1-877-625-4400 info@grandvalley.com

By Dr. Martin Clunies
Monogastric Nutritionist, 
Grand Valley Fortifiers

The decision to make your farms’ poultry feeds on farm is predicated on a number of relevant factors. The first is, “what are the comparative costs for feeds manufactured on farm versus those purchased from a commercial feed mill; before variable costs and fixed costs are allocated?”. The next is the capital cost of building an on-farm feed mill as this determines the feed mill costs allocated per tonne of manufactured feed. How easy or complex is it to run the mill, both in the technology used and man hours per tonne, and finally what is the capacity of the mill?

The first part of making the cost comparison, is to have a feed program designed, which can be easily costed monthly or weekly in which the ingredient costs can be included to generate the overall or blended feed costs. This can then be compared to commercial feed costs. Capital costs include all the costs associated with the construction of the feed mill. The capital cost of constructing an on-farm mill should be amortized over the useful life of the assets that you have purchased, which would be at least 20 years. If your mill was built to manufacture 10,000 tonnes per year and you financed this project at 3.5% per annum, the capital cost of each tonne of feed over that 20 years would be $6.94 per tonne. In order to show that $6.94 per tonne is a number that can be justified, let’s compare that to the cost per tonne of a commercial mill. The capital cost of a 250,000 tonne per year commercial mill would be around $28,000,000. Using the same financing rates and an amortization of 20 years, the capital cost of feed over that period would be $7.78 per tonne. This exercise shows that with a capital investment, you can be competitive with the commercial mills in manufacturing your complete feed on farm.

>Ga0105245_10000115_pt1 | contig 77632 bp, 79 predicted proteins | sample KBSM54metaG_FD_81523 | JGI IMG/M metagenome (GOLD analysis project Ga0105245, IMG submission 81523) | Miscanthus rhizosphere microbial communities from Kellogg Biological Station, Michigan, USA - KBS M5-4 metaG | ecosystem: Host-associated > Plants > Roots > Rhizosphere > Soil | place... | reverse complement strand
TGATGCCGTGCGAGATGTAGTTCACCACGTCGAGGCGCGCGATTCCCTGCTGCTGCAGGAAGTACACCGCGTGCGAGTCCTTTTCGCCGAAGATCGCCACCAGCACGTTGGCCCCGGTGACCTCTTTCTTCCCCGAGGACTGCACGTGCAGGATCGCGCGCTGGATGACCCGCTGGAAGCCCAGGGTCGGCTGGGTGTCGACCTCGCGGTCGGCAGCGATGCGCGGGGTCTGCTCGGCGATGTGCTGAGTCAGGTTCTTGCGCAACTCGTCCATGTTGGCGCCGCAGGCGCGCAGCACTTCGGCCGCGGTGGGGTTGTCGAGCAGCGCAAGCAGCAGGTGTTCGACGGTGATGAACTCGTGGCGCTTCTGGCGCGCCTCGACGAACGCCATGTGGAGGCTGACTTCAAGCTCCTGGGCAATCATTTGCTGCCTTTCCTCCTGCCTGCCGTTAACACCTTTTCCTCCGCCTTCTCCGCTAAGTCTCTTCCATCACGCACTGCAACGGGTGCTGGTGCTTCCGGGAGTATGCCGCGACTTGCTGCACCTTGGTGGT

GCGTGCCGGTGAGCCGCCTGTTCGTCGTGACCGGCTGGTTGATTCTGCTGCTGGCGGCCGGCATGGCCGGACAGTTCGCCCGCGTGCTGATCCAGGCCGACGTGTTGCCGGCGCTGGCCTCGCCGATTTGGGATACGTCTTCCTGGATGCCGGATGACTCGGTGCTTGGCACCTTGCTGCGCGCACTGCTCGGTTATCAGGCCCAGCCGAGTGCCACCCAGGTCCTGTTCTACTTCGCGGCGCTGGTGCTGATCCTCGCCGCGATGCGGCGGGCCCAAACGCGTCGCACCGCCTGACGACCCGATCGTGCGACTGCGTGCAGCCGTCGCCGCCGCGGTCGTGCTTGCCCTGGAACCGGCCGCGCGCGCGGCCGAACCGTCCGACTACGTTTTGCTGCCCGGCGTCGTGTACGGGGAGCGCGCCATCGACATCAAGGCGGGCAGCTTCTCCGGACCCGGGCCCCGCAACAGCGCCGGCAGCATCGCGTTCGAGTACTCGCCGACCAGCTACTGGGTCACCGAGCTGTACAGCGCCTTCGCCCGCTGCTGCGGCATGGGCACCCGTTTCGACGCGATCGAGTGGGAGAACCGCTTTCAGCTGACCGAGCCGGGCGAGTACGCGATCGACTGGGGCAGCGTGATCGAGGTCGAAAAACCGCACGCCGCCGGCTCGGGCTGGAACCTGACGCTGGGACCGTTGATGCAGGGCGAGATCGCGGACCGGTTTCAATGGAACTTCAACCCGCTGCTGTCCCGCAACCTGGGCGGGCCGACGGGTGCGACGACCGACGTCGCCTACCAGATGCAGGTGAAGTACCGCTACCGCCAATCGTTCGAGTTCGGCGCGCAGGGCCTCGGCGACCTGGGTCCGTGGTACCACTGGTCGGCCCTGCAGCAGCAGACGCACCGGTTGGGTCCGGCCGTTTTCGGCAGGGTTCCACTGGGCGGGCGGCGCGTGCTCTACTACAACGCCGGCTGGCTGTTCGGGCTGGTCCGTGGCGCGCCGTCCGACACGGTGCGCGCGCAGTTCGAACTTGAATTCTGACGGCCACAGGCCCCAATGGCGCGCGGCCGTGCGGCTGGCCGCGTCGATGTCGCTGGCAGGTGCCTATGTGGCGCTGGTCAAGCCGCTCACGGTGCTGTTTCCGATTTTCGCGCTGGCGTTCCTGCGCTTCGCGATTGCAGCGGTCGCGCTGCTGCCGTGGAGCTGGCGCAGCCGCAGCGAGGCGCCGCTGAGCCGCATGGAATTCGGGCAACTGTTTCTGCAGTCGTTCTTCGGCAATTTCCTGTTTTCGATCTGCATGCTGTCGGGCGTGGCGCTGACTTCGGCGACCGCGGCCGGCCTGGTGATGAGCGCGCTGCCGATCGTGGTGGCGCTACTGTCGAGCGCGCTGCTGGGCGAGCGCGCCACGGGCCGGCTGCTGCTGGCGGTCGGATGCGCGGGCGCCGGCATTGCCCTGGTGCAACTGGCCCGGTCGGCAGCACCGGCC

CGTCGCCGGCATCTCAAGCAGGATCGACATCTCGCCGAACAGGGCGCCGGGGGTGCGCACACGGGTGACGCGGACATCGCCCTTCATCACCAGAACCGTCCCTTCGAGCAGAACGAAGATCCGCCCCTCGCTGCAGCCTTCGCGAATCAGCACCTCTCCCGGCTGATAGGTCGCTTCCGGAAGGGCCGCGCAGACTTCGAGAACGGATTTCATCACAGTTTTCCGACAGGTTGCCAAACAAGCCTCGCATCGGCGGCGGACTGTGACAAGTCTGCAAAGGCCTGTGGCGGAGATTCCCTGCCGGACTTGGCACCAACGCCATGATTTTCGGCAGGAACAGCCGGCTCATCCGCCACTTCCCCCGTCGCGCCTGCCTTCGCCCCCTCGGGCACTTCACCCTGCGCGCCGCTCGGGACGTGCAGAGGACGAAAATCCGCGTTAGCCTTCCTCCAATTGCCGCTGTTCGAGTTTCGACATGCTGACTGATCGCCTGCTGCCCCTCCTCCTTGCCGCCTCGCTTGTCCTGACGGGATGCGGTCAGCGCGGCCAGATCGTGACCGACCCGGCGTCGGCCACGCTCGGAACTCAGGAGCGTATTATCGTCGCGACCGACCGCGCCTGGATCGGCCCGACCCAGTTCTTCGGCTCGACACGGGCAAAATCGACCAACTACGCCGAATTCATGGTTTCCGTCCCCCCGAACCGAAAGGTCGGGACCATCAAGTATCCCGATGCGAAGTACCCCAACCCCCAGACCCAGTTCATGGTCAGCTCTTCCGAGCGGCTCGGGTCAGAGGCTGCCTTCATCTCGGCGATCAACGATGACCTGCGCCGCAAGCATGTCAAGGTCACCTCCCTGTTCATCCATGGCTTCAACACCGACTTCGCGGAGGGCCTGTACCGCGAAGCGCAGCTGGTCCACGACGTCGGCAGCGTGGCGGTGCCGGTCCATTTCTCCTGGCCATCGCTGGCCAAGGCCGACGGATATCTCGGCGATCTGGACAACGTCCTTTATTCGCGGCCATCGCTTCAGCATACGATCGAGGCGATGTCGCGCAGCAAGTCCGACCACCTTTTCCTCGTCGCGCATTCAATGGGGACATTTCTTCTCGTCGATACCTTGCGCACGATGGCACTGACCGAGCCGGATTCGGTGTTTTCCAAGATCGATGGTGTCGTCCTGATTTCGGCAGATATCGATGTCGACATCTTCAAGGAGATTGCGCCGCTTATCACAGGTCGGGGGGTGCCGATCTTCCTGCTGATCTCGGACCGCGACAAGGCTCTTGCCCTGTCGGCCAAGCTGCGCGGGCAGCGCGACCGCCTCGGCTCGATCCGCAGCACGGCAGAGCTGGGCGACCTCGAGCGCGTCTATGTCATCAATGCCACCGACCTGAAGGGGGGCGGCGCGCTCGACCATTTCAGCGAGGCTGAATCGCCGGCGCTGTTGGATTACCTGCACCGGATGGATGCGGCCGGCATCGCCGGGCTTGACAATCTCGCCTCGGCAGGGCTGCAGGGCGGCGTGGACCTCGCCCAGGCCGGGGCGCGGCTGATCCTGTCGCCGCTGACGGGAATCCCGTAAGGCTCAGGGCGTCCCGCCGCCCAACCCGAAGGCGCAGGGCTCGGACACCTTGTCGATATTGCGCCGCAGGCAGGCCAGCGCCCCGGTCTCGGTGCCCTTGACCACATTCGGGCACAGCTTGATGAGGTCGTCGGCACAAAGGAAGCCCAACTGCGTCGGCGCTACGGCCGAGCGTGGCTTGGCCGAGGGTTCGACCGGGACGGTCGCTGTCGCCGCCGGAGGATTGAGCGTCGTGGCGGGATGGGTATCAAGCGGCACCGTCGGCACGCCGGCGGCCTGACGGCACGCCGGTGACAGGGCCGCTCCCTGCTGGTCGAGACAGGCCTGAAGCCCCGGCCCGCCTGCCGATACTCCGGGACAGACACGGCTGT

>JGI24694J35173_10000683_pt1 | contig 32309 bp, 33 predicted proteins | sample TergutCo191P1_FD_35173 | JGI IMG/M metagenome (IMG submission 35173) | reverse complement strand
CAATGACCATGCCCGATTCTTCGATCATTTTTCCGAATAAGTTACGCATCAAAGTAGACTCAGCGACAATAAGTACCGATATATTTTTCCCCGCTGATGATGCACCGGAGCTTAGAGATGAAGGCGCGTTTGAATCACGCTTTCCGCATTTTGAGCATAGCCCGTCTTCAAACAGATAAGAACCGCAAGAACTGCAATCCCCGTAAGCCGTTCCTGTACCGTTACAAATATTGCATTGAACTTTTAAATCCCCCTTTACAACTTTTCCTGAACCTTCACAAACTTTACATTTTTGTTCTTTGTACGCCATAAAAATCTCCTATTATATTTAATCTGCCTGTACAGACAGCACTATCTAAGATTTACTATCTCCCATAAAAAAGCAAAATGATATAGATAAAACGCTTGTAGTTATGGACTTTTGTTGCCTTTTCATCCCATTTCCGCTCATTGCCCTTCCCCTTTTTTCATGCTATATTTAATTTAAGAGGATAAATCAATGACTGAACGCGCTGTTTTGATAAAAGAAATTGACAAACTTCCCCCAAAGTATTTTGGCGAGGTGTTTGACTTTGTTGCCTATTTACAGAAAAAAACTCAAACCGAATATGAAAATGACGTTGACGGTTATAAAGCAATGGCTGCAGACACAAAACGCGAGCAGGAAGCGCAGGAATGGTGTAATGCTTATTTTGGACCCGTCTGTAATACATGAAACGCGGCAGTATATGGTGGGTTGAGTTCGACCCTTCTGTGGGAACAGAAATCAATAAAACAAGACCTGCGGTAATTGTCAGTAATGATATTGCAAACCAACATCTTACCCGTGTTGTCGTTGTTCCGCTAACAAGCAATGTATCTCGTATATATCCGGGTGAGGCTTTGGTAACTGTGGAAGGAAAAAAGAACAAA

Twelve Month Update

The last 12 months have been a busy one for the poultry team at Grand Valley Fortifiers. During that time we have added a dedicated poultry specialist with Ryan Snyder joining our team. Ryan is a doctoral student completing his studies on coccidiosis in broiler chickens in the Department of Epidemiology of the Ontario Veterinary College. Ryan has an article in this Grist detailing some of the results of his research. There have been two new on-farm mills that have been commissioned, and while there have been challenges, results have been on good, on average. With the CFIA approval of SoulStone Poultry Inc. and other on-farm mills as commercial feed mills, there are a number of poultry producers feeding mash to their broilers with good results.